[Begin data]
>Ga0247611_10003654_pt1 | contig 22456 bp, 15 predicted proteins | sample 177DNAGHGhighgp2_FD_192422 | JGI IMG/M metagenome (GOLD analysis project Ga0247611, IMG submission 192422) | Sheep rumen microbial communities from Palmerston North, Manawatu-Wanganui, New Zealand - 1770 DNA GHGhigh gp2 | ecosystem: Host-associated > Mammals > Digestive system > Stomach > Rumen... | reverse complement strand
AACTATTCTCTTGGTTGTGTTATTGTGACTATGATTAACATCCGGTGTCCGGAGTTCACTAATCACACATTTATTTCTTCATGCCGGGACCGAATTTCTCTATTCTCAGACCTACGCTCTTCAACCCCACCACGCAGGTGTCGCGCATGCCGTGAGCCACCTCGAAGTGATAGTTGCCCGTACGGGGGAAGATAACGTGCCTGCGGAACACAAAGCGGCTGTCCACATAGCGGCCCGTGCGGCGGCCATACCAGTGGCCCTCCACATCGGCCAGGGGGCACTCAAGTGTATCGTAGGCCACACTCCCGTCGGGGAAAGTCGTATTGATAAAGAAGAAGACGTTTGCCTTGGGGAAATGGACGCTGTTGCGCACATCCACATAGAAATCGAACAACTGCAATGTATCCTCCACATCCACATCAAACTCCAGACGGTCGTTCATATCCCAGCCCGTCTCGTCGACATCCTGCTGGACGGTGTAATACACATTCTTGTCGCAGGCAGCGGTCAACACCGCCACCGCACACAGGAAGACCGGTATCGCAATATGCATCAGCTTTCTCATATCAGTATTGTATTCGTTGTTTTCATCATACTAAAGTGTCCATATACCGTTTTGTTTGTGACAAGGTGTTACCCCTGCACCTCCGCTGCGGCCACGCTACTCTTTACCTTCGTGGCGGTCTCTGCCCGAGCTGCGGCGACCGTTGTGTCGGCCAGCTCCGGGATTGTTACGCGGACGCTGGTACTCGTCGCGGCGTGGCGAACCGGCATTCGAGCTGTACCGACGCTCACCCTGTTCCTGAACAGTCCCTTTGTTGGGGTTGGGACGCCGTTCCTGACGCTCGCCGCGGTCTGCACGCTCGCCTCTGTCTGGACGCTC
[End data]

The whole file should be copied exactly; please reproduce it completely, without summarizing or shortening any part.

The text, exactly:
>Ga0247611_10003654_pt1 | contig 22456 bp, 15 predicted proteins | sample 177DNAGHGhighgp2_FD_192422 | JGI IMG/M metagenome (GOLD analysis project Ga0247611, IMG submission 192422) | Sheep rumen microbial communities from Palmerston North, Manawatu-Wanganui, New Zealand - 1770 DNA GHGhigh gp2 | ecosystem: Host-associated > Mammals > Digestive system > Stomach > Rumen... | reverse complement strand
AACTATTCTCTTGGTTGTGTTATTGTGACTATGATTAACATCCGGTGTCCGGAGTTCACTAATCACACATTTATTTCTTCATGCCGGGACCGAATTTCTCTATTCTCAGACCTACGCTCTTCAACCCCACCACGCAGGTGTCGCGCATGCCGTGAGCCACCTCGAAGTGATAGTTGCCCGTACGGGGGAAGATAACGTGCCTGCGGAACACAAAGCGGCTGTCCACATAGCGGCCCGTGCGGCGGCCATACCAGTGGCCCTCCACATCGGCCAGGGGGCACTCAAGTGTATCGTAGGCCACACTCCCGTCGGGGAAAGTCGTATTGATAAAGAAGAAGACGTTTGCCTTGGGGAAATGGACGCTGTTGCGCACATCCACATAGAAATCGAACAACTGCAATGTATCCTCCACATCCACATCAAACTCCAGACGGTCGTTCATATCCCAGCCCGTCTCGTCGACATCCTGCTGGACGGTGTAATACACATTCTTGTCGCAGGCAGCGGTCAACACCGCCACCGCACACAGGAAGACCGGTATCGCAATATGCATCAGCTTTCTCATATCAGTATTGTATTCGTTGTTTTCATCATACTAAAGTGTCCATATACCGTTTTGTTTGTGACAAGGTGTTACCCCTGCACCTCCGCTGCGGCCACGCTACTCTTTACCTTCGTGGCGGTCTCTGCCCGAGCTGCGGCGACCGTTGTGTCGGCCAGCTCCGGGATTGTTACGCGGACGCTGGTACTCGTCGCGGCGTGGCGAACCGGCATTCGAGCTGTACCGACGCTCACCCTGTTCCTGAACAGTCCCTTTGTTGGGGTTGGGACGCCGTTCCTGACGCTCGCCGCGGTCTGCACGCTCGCCTCTGTCTGGACGCTC